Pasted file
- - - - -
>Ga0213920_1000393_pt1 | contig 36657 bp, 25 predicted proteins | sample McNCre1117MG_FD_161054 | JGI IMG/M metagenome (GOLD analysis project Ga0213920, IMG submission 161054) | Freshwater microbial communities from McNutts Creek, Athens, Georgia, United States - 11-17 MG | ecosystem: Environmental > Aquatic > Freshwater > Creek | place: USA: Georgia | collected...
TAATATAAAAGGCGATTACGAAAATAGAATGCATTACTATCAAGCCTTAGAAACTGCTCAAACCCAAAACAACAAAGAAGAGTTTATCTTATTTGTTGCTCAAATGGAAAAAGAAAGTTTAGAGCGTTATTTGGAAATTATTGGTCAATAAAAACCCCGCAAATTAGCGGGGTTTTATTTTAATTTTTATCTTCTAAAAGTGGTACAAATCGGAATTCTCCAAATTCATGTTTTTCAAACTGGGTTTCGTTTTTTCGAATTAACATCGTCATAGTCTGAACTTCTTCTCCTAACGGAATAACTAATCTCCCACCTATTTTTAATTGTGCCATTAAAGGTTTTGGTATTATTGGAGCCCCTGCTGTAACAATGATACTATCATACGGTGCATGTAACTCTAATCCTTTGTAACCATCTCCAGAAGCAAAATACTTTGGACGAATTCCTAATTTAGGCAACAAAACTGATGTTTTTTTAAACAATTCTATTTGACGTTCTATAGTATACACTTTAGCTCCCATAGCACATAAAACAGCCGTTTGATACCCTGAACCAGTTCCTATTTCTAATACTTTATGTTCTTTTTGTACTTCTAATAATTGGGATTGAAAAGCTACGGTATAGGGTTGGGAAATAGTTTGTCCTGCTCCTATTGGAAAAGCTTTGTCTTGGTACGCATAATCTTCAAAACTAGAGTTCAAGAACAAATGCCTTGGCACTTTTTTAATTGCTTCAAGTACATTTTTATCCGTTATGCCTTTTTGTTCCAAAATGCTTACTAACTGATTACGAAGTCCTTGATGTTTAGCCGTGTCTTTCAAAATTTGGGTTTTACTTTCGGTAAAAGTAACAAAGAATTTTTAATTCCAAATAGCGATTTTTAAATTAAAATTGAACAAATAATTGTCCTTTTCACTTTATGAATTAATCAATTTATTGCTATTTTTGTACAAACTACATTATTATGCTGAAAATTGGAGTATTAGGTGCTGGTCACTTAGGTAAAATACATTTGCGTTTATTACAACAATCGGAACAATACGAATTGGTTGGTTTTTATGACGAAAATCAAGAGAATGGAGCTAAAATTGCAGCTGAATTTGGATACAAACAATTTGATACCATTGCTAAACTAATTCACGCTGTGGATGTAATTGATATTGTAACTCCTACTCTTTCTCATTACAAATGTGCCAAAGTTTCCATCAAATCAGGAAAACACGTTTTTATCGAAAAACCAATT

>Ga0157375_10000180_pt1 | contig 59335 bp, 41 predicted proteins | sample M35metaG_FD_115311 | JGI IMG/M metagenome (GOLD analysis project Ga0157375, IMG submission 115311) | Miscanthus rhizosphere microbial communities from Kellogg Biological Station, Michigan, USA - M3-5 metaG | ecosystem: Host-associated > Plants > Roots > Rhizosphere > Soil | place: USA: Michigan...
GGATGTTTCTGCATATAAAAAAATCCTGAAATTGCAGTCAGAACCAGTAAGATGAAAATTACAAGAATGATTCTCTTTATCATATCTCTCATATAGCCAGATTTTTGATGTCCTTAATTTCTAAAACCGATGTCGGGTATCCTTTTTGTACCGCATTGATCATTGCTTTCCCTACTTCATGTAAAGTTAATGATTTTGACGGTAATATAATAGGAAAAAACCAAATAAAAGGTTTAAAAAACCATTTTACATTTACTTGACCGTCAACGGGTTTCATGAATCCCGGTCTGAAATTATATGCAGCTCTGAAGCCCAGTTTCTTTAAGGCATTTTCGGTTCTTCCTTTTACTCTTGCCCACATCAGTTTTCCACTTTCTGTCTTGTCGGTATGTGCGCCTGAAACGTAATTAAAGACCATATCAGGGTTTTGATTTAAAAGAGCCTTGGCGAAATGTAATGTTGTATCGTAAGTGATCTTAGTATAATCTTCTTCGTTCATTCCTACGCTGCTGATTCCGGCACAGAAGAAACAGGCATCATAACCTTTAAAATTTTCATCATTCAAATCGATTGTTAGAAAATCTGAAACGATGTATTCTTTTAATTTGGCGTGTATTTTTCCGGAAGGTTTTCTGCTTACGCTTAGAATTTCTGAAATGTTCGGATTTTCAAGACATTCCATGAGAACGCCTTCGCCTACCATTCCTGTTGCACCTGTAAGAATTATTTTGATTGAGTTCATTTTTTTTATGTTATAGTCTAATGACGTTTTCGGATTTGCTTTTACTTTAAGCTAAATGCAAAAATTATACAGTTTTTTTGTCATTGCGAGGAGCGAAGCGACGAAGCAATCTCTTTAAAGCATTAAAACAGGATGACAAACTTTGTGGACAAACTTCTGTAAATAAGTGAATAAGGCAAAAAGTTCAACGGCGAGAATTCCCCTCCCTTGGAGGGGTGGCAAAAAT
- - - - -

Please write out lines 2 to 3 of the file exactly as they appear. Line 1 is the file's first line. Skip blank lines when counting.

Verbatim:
TAATATAAAAGGCGATTACGAAAATAGAATGCATTACTATCAAGCCTTAGAAACTGCTCAAACCCAAAACAACAAAGAAGAGTTTATCTTATTTGTTGCTCAAATGGAAAAAGAAAGTTTAGAGCGTTATTTGGAAATTATTGGTCAATAAAAACCCCGCAAATTAGCGGGGTTTTATTTTAATTTTTATCTTCTAAAAGTGGTACAAATCGGAATTCTCCAAATTCATGTTTTTCAAACTGGGTTTCGTTTTTTCGAATTAACATCGTCATAGTCTGAACTTCTTCTCCTAACGGAATAACTAATCTCCCACCTATTTTTAATTGTGCCATTAAAGGTTTTGGTATTATTGGAGCCCCTGCTGTAACAATGATACTATCATACGGTGCATGTAACTCTAATCCTTTGTAACCATCTCCAGAAGCAAAATACTTTGGACGAATTCCTAATTTAGGCAACAAAACTGATGTTTTTTTAAACAATTCTATTTGACGTTCTATAGTATACACTTTAGCTCCCATAGCACATAAAACAGCCGTTTGATACCCTGAACCAGTTCCTATTTCTAATACTTTATGTTCTTTTTGTACTTCTAATAATTGGGATTGAAAAGCTACGGTATAGGGTTGGGAAATAGTTTGTCCTGCTCCTATTGGAAAAGCTTTGTCTTGGTACGCATAATCTTCAAAACTAGAGTTCAAGAACAAATGCCTTGGCACTTTTTTAATTGCTTCAAGTACATTTTTATCCGTTATGCCTTTTTGTTCCAAAATGCTTACTAACTGATTACGAAGTCCTTGATGTTTAGCCGTGTCTTTCAAAATTTGGGTTTTACTTTCGGTAAAAGTAACAAAGAATTTTTAATTCCAAATAGCGATTTTTAAATTAAAATTGAACAAATAATTGTCCTTTTCACTTTATGAATTAATCAATTTATTGCTATTTTTGTACAAACTACATTATTATGCTGAAAATTGGAGTATTAGGTGCTGGTCACTTAGGTAAAATACATTTGCGTTTATTACAACAATCGGAACAATACGAATTGGTTGGTTTTTATGACGAAAATCAAGAGAATGGAGCTAAAATTGCAGCTGAATTTGGATACAAACAATTTGATACCATTGCTAAACTAATTCACGCTGTGGATGTAATTGATATTGTAACTCCTACTCTTTCTCATTACAAATGTGCCAAAGTTTCCATCAAATCAGGAAAACACGTTTTTATCGAAAAACCAATT

>Ga0157375_10000180_pt1 | contig 59335 bp, 41 predicted proteins | sample M35metaG_FD_115311 | JGI IMG/M metagenome (GOLD analysis project Ga0157375, IMG submission 115311) | Miscanthus rhizosphere microbial communities from Kellogg Biological Station, Michigan, USA - M3-5 metaG | ecosystem: Host-associated > Plants > Roots > Rhizosphere > Soil | place: USA: Michigan...